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Apropos to the Armenians, our return present to the great seraff of whom I wrote you last year (for the carpet which he so politely pressed my husband to accept), has arrived from Paris, in the shape of a beautiful inlaid rosewood writing-desk, with the name and title of the purse-holder engraved on a silver plate; the interior is replete with all the refined conveniences for which French ingenuity is so remarkable.

Should the seraff happen to run his head into the noose of the bowstring, this little testimony of our regard will find its way to the sultan's bureau, and by him be sent as backshee to some Eastern potentate.

I regret that this is to be the last letter I shall be able to indite to you from Constantinople, as are to set out in two or three days for Greece.

My notebook is full of memoranda of curious and inter. esting incidents and objects, which I find it impossible now even to allude to. Perhaps at a leisure time next winter, in France or Italy, I may revert to this subject, but until that time I shall be too much occupied with what is to come to look back upon the occurrences of the East.

We have not yet determined whether to go directly to Greece, and there brave the long quarantine and summer fevers, or to take steamers up the Danube to Vienna and thence to Italy, visiting Greece in the spring.

the East, but it is all

It is an easy matter to slide into up-hill work to get out of it again. Forty days of quarantine must be performed before one can be sufficiently purified to re-enter Western Europe. My next letter will inform you what will have been done in this perplexing affair; until then, farewell.



Athens.-Taming a Tyrant.-A Race with a Greek.-A perilous Situation. -An Escape.-Arrival at the Piræus.-An Athenian Armada.-The Long Walls.-Scenes in Athens,-Remains of ancient Athens.-The Acropolis.-Perfection of the Parthenon.-Hill of the Areopagus.-Lantern of Demosthenes.-Theatres of Athens.--The Academy.-Mr. and Mrs. Hill.-Sowing the good Seed.-Mr. King.-Society in Athens. Athens (Greece),

"HA! Athens," you exclaim, while your ready ears are preparing to receive my ecstasies, now that my feet are pressing the classic shores of Attica.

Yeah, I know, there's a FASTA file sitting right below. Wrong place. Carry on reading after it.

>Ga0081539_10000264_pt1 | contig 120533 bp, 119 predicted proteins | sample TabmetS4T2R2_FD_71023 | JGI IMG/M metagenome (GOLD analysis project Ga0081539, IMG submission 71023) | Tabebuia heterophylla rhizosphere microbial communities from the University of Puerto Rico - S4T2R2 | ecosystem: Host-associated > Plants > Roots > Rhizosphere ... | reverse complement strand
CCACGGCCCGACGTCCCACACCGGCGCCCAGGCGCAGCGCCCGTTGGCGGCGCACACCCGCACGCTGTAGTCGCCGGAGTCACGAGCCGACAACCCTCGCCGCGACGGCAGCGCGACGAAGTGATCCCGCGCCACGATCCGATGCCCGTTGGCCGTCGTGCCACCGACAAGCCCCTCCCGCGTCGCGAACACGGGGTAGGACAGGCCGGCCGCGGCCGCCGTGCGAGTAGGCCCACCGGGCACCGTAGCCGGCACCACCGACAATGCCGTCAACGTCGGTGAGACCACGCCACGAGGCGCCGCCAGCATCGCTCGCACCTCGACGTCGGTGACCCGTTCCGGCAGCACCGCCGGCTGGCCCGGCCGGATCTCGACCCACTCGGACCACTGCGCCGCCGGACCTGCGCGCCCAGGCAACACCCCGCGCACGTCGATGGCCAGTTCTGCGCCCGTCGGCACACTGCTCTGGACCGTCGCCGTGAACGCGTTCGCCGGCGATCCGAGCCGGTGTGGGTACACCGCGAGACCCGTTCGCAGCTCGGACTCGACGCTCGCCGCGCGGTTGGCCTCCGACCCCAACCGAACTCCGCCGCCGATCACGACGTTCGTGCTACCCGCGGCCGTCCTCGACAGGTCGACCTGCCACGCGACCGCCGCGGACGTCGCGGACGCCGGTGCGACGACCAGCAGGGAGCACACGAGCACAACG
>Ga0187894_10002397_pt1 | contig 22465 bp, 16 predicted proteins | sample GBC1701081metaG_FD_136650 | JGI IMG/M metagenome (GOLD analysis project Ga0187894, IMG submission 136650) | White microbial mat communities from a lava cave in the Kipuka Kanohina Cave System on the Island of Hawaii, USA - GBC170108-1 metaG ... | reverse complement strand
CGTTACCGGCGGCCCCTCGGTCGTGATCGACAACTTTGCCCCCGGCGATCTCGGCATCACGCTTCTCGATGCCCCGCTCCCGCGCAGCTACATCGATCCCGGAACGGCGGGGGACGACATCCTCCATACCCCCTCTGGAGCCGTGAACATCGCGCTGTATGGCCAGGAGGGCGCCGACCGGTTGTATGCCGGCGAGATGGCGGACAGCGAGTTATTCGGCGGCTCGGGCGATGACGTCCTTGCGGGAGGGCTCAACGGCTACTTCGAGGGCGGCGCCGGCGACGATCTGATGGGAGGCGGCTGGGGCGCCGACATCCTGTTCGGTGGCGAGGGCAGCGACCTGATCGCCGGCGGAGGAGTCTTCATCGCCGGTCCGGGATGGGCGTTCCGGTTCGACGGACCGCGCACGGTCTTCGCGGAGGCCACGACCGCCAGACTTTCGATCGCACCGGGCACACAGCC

But I fear that you are doomed to disappointment; for, whatever may have been my feelings while riding at anchor in the harbour of the Piræus, with the tomb of Themistocles on one hand, proud Salamis on the other, and the mighty Acropolis afar, crowned with its majestic Parthenon; yet, when escaping from my floating prison, with breathless haste I flew to catch a nearer view of the Athenian wonders, I exclaimed with Byron,

""Tis Greece, but living Greece no more!"

Still, from the observations I have since made, I cannot agree with the same poet when he says,


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"The iron storm

That darken'd from the realms of Asia pour'd
In vain its arrowy shower on sacred Greece,"

"We start, for soul is wanting there ;"

for I hold that the same soul which at Salamis and Thermopylæ animated the younger Greece when

is still existent; though, like that of the mighty Sesostris, it is now revolving in its cycle of transmigrations.

What though the Roman first, the Venetian next, then the Turk, and now the Bavarian, have each in his turn held in bondage the spirit of great Theseus, was not his of the VOL. II.-A A


elder Thebes first doomed to animate the ferocious clay of the Libyan lion, thence descending through a long categoof earth's most revolting creatures, until at last we see it inspiring the gorged hyena that sits on Egypt's throne? How distant soever may be the time when old Nilus's flood shall sweep to the ocean the corse of its last tyrant, and regenerated Egypt once more hail the reign of her own glorious Pharaohs, yet the period is near at hand when the present vampire rule in Greece, now tottering to its fall, shall be annihilated, as though a new deluge of Deucalion had swept the plains of Thessaly and Attica. The "soul is wanting here," forsooth, if we look no deeper than the surface of the moral ruin which covers this Grecian soil. That which is once more to call that soul into activity I will consider in another place; but, before I give you the little I have to say on Athens, I will return to where I last wrote you, and conduct you through Helle's strait to that

"Fair clime where every season smiles
Benignant o'er those blessed isles,
Which, seen from far Colonna's height,
Make glad the heart that hails the sight;"